Julia and David Take On Dirty Kanza (Part 1)

David and Julia Priest are local riders and members of the Stinner x Black Sheep Racing Team.  This power couple spends their working days at Carmichael Training Systems in Santa Ynez, coaching their athletes to be the best versions of themselves.  After this past weekend, the Priests have proven themselves to be some of the most physically and mentally resilient cyclists we're proud to know.  Here is Dirty Kanza from Julia's perspective.

 

The Wizard of Oz, as I have read, is often recognized for its use of technicolor, fantasy storytelling, musical score, and unusual characters.

The Dirty Kanza, as I have experienced, is recognized for its vivid greens sharper than technicolor, its eternal dirt miles that piece together an amazing beer accompanied post-race tale; recognized for its fan-wagged cowbells, the whistling birds, and the crunch-ping-scratch-ding sounds of flint rock which all mix into a music genre only heard in the middle of Kansas.   The characters are clad in spandex, spackled with soft dirt powder, and none of them you can call a usual character, as they all have toed up to a start line that only permits the unusual character.  

To me, these two are related, and not just through Google Map locations. If anything, who hasn’t watched the Wizard of Oz and thought at some point, This is some kind of certified crazy.  Who hasn’t raced the Dirty Kanza and thought, This is some kind of certified crazy.

I ride dirt but on a whim, on special occasion.  It’s not that I don’t like the dirt; it’s that I don’t crave the dirt.  My bike, a Stinner Refugio, craves the dirt.  Lucky for me, my partner in crime at the Dirty Kanza was this very Stinner.    

A week from departure, I wracked my Stinner Gibraltar (my roadie love) and swung my leg over the Refugio.   From our first test ride, we weren’t friends.  I hated the wide handlebars, the more upright position, and I wanted back on the road bike.  But, once the test ride route crossed the first patch of dirt,  the Refugio and I were dreaming up BFF bracelets.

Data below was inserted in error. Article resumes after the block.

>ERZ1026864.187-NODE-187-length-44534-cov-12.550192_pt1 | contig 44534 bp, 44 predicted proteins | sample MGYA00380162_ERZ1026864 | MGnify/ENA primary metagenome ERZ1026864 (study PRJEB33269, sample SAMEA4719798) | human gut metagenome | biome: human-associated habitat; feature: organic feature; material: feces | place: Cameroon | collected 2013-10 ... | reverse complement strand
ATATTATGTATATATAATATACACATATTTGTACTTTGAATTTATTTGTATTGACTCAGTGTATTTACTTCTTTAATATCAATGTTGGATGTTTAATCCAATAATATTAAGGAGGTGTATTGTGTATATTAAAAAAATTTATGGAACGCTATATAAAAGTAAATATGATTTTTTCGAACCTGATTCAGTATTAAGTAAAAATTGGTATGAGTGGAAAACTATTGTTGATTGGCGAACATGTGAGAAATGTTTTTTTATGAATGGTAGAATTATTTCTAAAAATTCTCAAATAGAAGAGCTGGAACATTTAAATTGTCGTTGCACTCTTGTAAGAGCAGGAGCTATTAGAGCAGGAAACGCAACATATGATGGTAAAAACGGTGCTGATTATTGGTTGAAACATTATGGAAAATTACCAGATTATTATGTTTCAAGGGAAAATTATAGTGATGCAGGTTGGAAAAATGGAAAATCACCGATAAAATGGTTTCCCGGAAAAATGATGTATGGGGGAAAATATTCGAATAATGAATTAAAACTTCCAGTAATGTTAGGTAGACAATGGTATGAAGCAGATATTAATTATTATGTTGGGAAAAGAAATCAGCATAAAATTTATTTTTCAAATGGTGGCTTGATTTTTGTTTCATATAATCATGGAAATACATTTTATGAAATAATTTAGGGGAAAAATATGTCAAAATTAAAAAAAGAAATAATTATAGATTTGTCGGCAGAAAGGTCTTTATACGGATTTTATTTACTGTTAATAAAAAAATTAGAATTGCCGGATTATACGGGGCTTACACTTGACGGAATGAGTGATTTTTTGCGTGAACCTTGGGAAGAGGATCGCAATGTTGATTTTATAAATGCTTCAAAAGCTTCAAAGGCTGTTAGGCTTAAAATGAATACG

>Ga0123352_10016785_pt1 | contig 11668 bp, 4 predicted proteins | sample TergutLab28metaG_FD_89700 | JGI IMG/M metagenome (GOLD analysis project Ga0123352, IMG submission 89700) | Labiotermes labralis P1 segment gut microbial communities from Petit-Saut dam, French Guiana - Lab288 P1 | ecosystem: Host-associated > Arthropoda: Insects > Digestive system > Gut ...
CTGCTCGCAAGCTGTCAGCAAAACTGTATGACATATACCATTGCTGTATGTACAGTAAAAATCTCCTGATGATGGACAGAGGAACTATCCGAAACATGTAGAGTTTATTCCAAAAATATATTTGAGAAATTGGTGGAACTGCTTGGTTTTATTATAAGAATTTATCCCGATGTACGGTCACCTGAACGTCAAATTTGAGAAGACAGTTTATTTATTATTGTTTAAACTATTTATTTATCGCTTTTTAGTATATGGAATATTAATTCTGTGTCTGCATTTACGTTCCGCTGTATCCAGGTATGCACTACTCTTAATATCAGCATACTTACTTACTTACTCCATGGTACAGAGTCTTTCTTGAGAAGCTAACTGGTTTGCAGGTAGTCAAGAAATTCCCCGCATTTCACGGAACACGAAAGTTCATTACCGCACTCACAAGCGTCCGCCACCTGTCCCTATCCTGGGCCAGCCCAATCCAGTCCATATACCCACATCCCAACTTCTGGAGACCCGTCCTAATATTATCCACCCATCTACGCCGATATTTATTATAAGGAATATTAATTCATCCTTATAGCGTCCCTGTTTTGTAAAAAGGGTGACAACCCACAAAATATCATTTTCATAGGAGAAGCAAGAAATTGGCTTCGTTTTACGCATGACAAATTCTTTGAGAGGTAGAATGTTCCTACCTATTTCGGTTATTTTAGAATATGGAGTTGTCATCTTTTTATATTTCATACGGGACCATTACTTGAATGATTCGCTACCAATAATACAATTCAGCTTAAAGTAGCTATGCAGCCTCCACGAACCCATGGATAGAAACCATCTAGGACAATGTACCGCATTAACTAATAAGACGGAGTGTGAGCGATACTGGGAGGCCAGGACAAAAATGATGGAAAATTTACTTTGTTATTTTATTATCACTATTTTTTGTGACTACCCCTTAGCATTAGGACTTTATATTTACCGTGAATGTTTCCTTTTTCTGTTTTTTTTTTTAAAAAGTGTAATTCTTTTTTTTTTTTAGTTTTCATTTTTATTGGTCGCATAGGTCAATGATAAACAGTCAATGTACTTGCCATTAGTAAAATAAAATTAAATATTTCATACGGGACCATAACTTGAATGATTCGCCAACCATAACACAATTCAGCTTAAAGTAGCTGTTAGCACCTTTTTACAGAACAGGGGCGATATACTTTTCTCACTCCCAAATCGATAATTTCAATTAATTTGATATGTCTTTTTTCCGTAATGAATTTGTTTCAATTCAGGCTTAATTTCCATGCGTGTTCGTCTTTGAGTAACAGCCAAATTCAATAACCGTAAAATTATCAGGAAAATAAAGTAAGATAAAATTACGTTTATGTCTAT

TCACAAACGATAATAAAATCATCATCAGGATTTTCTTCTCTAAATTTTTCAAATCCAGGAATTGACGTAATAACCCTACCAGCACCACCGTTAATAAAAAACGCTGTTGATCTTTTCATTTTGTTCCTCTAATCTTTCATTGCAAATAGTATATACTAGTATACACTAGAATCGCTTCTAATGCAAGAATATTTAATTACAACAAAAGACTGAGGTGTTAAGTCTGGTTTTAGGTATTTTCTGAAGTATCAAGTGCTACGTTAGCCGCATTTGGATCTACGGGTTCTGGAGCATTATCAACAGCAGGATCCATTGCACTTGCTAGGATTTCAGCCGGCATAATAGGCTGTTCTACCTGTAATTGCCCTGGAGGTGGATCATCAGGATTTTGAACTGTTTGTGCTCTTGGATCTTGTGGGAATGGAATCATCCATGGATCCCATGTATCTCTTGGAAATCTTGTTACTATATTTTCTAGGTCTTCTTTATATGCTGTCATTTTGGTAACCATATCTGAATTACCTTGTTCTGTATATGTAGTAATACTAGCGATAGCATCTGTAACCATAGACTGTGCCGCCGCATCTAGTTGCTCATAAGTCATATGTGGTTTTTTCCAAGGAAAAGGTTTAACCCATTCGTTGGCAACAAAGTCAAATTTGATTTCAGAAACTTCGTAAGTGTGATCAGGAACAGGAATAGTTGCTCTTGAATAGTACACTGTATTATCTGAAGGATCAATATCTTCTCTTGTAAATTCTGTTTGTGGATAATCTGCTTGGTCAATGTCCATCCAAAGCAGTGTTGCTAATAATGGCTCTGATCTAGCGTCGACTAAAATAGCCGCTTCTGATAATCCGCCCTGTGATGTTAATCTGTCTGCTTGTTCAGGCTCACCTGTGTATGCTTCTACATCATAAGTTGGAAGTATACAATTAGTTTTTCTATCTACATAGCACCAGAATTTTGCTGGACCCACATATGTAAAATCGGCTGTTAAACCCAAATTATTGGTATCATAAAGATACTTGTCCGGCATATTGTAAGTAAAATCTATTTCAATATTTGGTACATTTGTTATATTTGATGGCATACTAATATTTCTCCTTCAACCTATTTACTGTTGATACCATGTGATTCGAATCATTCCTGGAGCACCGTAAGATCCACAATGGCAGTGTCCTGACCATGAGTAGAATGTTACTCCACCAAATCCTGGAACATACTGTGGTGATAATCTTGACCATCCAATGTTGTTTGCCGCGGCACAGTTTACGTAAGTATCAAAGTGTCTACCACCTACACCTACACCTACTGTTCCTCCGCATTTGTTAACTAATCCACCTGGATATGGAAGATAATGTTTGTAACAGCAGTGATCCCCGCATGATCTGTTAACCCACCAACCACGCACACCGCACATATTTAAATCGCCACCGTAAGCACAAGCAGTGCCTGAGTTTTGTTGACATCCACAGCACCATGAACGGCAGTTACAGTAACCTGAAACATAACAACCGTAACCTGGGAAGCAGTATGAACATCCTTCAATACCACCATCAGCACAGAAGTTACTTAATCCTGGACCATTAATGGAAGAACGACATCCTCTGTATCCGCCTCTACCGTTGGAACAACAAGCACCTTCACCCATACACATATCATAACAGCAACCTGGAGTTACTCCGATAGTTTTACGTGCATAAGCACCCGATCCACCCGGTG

The way the bike climbed and descended was amazing.  I couldn’t wait to rip on the bike.  The disc brakes offered a level of responsiveness I hadn’t had in the past.  The titanium frame was lighter than expected and traveled up the climb with ease.  At that point, I knew I had a great set up for Kansas and began praying I would have just as much fun on the Refugio pre-ride as in Kansas at Dirty Kanza.

If I were Dorothy from the Wizard of Oz, I would try with all my might to get back to Kansas too… given I was from Emporia.  Emporia is the home base for Dirty Kanza.  The city is truly one of a kind.  It’s a perfect mix-match of brick store fronts–each one wears a dress a little different than the other, but they all sing in perfect melody together.  Perhaps it’s a post-race fog, but Emporia feels and looks like fairytale Americana.   

Photo: Tricia Fynewever

Photo: Tricia Fynewever

On Saturday, at 6:00 am, I left the storybook Emporia atop my Stinner and rode, almost literally into the sunset.  My Chris King-hubbed Jones wheels would roll over stone, through river, and past farm, corner hundreds of turns, follow countless wheels, and eventually find a finish line.   

I was out there, for a very, very... very long time, and all I can say was how well my bike and overall set-up performed.  I could not be happier to be racing over rock, water, and all the secrets only us DK-ers know exist in Kansas on a titanium frame.  Titanium is known for is fatigue endurance, the number of loads you can apply to the metal without it failing.  Racing 206 dirt miles where endurance was important, the titanium Refugio frame was the candidate with all the right qualifications.   The strength of that Titanium frame I know is not only because of the metals attributes but also from the artist that carefully maintained that strength while welding it.   I have to give 206 kudos, one for each titanium ridden mile, to those who weld the frames at Stinner.

Julia's demo Refugio post-Dirty Kanza.

Julia's demo Refugio post-Dirty Kanza.

Am I plugging this frame?  You bet your ass I am.   But am I also plugging experiencing the world and your character on a bike?  Of course.  

The race wasn’t easy, but you’d be certified crazy to think that it could be.  There are things I would have done differently, which means I learned.  There are things that I would replicate, which means I succeeded.   

The Dirty Kanza puts you in the middle of nowhere and it offers no descents longer than a minute.  You are out there with your bike, pedaling constantly and you just have to figure it out.  You are out there to make countless decisions.  You are out there to learn your strength.  You are out there to learn your weakness.  You are out there to learn the true you.  I could give you a play by play of my flat, my tire pressure, my sweet frame pump, or the 1,203.5 calories I consumed and how, but you don’t care.  You just want to be inspired to ride, to test yourself, to try, to experience, and all you really need in this case is good titanium frame... hint hint.

 

Julia Priest ended up taking 3rd Place in her age group and missed the overall women's podium by the width of a hair at Dirty Kanza.  We can definitely see more gravel in her future.